This book, initially published in 1984, was the first detailed treatment of Japanese carpentry tools and techniques available in English. Because of how effectively it conveyed such aspects as the advantages of the Japanese-style saw — cutting on the pull stroke rather than pushing allows the blade to be thinner, lending greater accuracy and a narrower kerf — I think it really opened the eyes of many Western cabinetmakers who began to adopt Japanese tools from that point on. Odate points out that it’s impossible to really learn techniques from a book, but his explanations whet our appetites.

Japanese Woodworking Tools: Their Tradition, Spirit and Use

By Toshio Odate,

Why should I read it?

2 authors picked Japanese Woodworking Tools as one of their favorite books, and they share why you should read it.

What is this book about?

The classic work on the tools and spirit of the Japanese master craftsman.

In Japan, a woodworker spends years learning to use his tools with great speed and skill. Only after he has proved his mastery can he proudly call himself a shokunin, a master craftsman.

Japanese Woodworking Tools brings the traditions and training of the shokunin to the Western world. Calling on his own apprenticeship as a tategu-shi (sliding-door maker), and on 40 years of woodworking experience, Toshio Odate here offers a complete guide to Japanese tools: thin saws that cut on the pull stroke, laminated chisels with hollowed…


The Art of Japanese Joinery

By Kiyosi Seike,

Book cover of The Art of Japanese Joinery

Why this book?

This is the book that got me hooked on Japanese carpentry when I was in college in the late 1970s. There’s not much explanation, really, but the black-and-white photos convey the sheer beauty of Japanese joinery in an evocative and compelling way. The drawings resolve some of the mystery. 

The Art of Japanese Joinery

By Kiyosi Seike,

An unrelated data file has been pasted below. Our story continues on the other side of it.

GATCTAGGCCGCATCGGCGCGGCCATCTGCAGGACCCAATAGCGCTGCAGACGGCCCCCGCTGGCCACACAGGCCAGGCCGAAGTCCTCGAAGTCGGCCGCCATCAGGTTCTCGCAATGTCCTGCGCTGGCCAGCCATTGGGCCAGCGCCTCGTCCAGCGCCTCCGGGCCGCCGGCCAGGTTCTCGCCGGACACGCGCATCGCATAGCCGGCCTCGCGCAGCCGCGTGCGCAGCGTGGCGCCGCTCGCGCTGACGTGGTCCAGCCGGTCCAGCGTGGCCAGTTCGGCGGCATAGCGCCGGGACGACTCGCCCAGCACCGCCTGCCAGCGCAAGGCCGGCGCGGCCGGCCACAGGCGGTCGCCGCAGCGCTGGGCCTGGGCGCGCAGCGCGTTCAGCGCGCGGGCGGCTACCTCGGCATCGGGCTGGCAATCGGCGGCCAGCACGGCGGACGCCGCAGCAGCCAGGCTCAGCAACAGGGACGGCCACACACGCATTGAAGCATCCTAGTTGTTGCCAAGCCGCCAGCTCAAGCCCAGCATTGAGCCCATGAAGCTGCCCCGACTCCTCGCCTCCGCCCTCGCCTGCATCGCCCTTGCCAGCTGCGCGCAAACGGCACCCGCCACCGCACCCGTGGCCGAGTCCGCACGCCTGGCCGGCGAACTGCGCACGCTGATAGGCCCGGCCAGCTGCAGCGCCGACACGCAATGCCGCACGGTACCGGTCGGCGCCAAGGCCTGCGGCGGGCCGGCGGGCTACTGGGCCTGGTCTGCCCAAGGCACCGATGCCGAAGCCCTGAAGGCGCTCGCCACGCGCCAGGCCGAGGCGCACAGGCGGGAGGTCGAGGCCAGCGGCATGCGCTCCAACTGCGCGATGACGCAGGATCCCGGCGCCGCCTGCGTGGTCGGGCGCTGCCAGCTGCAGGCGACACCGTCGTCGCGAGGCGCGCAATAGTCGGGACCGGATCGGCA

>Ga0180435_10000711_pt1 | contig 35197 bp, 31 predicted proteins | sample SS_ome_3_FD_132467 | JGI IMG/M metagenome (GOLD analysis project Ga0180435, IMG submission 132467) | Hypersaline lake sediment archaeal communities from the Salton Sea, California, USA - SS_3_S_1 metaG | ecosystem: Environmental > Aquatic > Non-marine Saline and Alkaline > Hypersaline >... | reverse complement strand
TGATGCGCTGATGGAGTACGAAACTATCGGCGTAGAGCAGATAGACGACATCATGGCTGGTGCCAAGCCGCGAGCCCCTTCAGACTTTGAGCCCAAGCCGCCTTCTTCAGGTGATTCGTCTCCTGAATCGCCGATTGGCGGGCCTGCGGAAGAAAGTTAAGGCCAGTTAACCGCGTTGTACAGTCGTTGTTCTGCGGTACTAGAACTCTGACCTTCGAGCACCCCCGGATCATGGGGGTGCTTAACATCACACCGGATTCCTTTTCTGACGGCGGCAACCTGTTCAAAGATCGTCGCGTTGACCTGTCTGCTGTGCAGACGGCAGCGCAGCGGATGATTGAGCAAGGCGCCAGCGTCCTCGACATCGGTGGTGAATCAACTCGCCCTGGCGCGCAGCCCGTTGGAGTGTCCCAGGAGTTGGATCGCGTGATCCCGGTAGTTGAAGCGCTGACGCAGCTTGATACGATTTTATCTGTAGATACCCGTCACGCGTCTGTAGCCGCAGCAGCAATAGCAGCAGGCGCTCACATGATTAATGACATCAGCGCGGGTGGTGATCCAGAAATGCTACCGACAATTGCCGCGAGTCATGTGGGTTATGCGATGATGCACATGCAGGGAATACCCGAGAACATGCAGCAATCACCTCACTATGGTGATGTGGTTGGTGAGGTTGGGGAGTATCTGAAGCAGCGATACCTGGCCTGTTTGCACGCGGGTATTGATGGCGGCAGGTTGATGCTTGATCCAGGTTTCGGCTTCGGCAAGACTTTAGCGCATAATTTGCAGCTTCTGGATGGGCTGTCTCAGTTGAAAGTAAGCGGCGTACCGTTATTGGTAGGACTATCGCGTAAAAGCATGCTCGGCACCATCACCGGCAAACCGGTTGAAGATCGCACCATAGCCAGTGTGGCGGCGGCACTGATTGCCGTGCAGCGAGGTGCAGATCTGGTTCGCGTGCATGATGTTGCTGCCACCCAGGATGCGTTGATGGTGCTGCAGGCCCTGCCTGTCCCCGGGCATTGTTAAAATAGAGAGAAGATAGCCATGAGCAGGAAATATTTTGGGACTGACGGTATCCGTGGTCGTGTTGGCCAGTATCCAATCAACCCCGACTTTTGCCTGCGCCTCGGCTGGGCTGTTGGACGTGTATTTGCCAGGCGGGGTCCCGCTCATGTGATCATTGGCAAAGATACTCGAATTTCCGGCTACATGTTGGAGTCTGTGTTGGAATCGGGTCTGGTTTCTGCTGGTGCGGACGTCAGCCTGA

Why should I read it?

1 author picked The Art of Japanese Joinery as one of their favorite books, and they share why you should read it.

What is this book about?

This lively introduction to Japanese joinery not only delves lovingly into the unique history and development of Japanese carpentry, but also reveals many secrets of Japanese joinery. Presenting 48 joints, selected from among the several hundred known and used today, this visually exciting book will please anyone who has ever been moved by the sheer beauty of wood.

With the clear isometric projections complementing the 64 pages of stunning photographs, even the weekend carpenter can duplicate these bequests from the traditional Japanese carpenter, which can be applied to projects as large as the buildings for which most of them were…


Building the Japanese House Today

By Len Brackett, Peggy Landers Rao, Aya Brackett (photographer)

Book cover of Building the Japanese House Today

Why this book?

Len Brackett trained with superb carpenters in Japan and returned to the US West Coast to create exquisite Japanese-stye houses and other buildings. His work is in extremely high demand. This book shows how high-quality Japanese-style design and construction can be adapted to our current lifestyles without sacrificing either aesthetically or functionally. Brackett’s descriptions of his design and construction process, as well as of the wood material he uses, are enticing and provide a lot of technical and philosophical insight.

Building the Japanese House Today

By Len Brackett, Peggy Landers Rao, Aya Brackett (photographer)

Why should I read it?

1 author picked Building the Japanese House Today as one of their favorite books, and they share why you should read it.

What is this book about?

Built like a piece of fine furniture, the traditional Japanese house is universally admired for its clean lines, intricate joinery, and unparalleled woodworking. Focusing primarily on a new guesthouse in California, this elegant volume shows how a classic Japanese house can be built to offer the warmth and comfort that modern homemakers require.Len Brackett, rigorously trained as a temple carpenter in Kyoto, has spent decades adapting the ancient Japanese design aesthetic to Western needs. Here he demonstrates step-by-step how both the traditional live-on-the-floor house, as well as models that accommodate furniture, can be constructed to provide such modern essentials as…


5 book lists we think you will like!

Interested in Japan, Japanese carpentry, and architecture?

7,000+ authors have recommended their favorite books and what they love about them. Browse their picks for the best books about Japan, Japanese carpentry, and architecture.

Japan Explore 370 books about Japan
Japanese Carpentry Explore 5 books about Japanese carpentry
Architecture Explore 47 books about architecture

And, 3 books we think you will enjoy!

We think you will like Solid-Wood Cabinet Construction, Tage Frid Teaches Woodworking, and A Cabinetmaker's Notebook if you like this list.